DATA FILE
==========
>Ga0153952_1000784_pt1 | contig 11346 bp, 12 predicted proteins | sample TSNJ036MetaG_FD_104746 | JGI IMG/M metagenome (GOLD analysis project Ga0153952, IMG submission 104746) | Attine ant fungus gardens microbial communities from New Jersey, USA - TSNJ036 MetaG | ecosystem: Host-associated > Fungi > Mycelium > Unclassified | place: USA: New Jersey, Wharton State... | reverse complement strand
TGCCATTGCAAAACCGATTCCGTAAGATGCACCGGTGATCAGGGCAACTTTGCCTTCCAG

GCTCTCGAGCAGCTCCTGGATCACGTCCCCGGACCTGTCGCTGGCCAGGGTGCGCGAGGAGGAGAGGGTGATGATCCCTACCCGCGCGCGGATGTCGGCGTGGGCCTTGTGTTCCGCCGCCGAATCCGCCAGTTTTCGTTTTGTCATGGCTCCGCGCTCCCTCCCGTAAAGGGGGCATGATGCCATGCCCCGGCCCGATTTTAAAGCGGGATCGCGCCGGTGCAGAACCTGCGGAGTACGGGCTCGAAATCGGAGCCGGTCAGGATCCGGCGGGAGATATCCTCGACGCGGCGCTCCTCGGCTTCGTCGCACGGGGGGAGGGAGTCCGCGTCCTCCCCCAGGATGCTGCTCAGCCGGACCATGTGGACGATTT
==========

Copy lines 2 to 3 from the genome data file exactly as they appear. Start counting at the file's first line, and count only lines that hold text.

TGCCATTGCAAAACCGATTCCGTAAGATGCACCGGTGATCAGGGCAACTTTGCCTTCCAG

GCTCTCGAGCAGCTCCTGGATCACGTCCCCGGACCTGTCGCTGGCCAGGGTGCGCGAGGAGGAGAGGGTGATGATCCCTACCCGCGCGCGGATGTCGGCGTGGGCCTTGTGTTCCGCCGCCGAATCCGCCAGTTTTCGTTTTGTCATGGCTCCGCGCTCCCTCCCGTAAAGGGGGCATGATGCCATGCCCCGGCCCGATTTTAAAGCGGGATCGCGCCGGTGCAGAACCTGCGGAGTACGGGCTCGAAATCGGAGCCGGTCAGGATCCGGCGGGAGATATCCTCGACGCGGCGCTCCTCGGCTTCGTCGCACGGGGGGAGGGAGTCCGCGTCCTCCCCCAGGATGCTGCTCAGCCGGACCATGTGGACGATTT